While Exxon Mobil reported a 63% earnings drop on Friday, what's important is that the company took 33% out of its capital expenditures while doing well with its overlooked chemicals division, Cramer said. He also noted the company has been a great cash manager, boosting its dividend earlier this week, although it did lose its AAA rating, leaving just Johnson & Johnson (JNJ - Get Report) and Microsoft (MSFT - Get Report) with that distinction. "It was impressive," he said of the company results.
Cramer acknowledged that Chevron's stock has had quite a run so he understands those investors who want to take profits because the company "didn't handle things as well as Exxon." He also noted that Chevron invested a lot in the Gulf of Mexico that's really starting to hurt the company. But he believes that if oil prices go up, "Chevron is the one to be in, not Exxon."
With oil prices on track for their best month this year, Cramer credits various factors, including China producing 300,000 barrels per day less, expectations that the U.S. will drop 1 million barrels per day and import more, Iran not adding as much as people think and Schlumberger (SLB) cutting back its work for Venezuela, which isn't pay its bills. "We're probably out a million-and-a-half barrels," he said.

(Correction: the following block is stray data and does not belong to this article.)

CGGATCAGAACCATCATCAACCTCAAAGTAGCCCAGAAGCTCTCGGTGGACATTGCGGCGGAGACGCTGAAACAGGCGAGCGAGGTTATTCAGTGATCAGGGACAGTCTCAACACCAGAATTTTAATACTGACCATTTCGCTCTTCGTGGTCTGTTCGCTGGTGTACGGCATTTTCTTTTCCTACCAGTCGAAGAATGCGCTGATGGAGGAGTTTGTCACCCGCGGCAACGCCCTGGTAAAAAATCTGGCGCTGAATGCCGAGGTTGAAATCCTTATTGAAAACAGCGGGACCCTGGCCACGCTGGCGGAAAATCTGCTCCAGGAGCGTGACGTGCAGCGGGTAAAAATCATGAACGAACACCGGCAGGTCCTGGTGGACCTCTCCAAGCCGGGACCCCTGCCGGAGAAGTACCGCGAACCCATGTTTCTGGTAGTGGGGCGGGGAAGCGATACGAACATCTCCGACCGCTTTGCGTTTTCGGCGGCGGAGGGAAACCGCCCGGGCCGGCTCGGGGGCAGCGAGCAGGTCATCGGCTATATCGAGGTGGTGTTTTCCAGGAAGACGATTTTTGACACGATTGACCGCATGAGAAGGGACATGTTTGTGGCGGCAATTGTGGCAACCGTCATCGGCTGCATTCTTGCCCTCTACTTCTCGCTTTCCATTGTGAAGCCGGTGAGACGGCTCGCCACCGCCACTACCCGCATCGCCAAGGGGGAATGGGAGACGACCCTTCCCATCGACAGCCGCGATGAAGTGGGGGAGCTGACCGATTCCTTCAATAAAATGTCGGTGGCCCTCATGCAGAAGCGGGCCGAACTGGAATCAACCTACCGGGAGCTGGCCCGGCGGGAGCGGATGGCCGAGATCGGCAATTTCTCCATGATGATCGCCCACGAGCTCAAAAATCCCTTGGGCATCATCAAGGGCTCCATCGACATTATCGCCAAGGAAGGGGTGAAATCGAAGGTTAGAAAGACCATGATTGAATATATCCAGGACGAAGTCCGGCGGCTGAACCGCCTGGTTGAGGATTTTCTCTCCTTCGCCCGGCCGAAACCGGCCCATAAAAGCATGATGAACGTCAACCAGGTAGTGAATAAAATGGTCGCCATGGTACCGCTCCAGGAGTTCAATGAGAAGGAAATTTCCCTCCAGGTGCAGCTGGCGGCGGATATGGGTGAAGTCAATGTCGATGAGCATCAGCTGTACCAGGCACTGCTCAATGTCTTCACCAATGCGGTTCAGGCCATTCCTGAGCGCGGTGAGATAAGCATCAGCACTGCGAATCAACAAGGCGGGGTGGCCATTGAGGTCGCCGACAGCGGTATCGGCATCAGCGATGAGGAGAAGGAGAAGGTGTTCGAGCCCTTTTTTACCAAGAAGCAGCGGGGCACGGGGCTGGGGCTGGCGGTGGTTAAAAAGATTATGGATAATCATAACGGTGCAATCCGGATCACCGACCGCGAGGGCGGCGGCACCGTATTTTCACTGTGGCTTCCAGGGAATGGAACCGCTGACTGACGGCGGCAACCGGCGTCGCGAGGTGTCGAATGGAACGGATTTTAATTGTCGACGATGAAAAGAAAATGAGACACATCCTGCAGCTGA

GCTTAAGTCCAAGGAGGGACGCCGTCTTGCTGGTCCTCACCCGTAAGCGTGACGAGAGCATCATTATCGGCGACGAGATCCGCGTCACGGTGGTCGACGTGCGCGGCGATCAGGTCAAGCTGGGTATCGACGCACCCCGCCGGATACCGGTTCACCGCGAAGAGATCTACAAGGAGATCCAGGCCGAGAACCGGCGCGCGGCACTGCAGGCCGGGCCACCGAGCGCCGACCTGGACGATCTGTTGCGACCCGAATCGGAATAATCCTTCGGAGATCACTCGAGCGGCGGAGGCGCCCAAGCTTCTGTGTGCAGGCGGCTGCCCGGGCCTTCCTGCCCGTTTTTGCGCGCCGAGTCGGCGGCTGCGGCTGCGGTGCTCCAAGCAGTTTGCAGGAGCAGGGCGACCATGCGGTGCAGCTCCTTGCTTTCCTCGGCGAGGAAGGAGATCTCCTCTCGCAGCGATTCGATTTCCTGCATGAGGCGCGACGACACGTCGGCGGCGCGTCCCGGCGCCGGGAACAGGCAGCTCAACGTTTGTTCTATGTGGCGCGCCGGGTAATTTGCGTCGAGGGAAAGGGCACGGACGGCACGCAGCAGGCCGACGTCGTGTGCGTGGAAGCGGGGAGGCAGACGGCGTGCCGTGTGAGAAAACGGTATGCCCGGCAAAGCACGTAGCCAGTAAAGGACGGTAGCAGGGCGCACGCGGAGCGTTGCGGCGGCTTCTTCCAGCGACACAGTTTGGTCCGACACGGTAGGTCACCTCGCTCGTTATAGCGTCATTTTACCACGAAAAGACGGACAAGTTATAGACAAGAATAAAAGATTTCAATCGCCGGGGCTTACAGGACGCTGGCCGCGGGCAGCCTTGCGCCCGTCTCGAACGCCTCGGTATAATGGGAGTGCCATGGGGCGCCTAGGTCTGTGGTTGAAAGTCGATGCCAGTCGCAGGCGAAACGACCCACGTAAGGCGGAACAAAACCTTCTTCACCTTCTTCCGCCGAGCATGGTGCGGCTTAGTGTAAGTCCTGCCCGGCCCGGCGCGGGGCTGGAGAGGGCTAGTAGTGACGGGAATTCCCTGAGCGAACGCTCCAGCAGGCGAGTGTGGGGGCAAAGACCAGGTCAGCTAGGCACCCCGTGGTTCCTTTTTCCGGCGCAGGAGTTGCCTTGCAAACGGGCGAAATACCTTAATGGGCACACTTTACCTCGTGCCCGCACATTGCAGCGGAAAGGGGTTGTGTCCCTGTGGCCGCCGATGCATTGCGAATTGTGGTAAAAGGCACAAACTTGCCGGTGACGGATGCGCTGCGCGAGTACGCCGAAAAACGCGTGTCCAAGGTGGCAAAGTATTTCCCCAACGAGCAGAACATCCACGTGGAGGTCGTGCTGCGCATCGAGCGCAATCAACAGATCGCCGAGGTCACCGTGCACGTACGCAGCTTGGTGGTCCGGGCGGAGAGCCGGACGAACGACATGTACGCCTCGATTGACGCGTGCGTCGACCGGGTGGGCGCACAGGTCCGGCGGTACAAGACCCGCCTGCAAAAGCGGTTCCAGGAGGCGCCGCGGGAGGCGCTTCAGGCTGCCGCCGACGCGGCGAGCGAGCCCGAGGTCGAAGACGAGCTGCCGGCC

Cramer said Charif Souki, the founder and former CEO of Cheniere Energy LNG who predicted oil prices would be cut in half, said on Fast Money earlier in the week that the world is pretty much in supply-and-demand balance and that maybe by the end of the year oil prices could go a little bit higher. "It's all about production cuts and the increase in demand, and the International Energy Agency has been saying that demand has picked up by 1.3 million a day," Cramer said. "So you end up with a situation where unless the Saudis can pump out a couple million more [barrels] per day, oil is going to keep going higher. $50 has been my price target."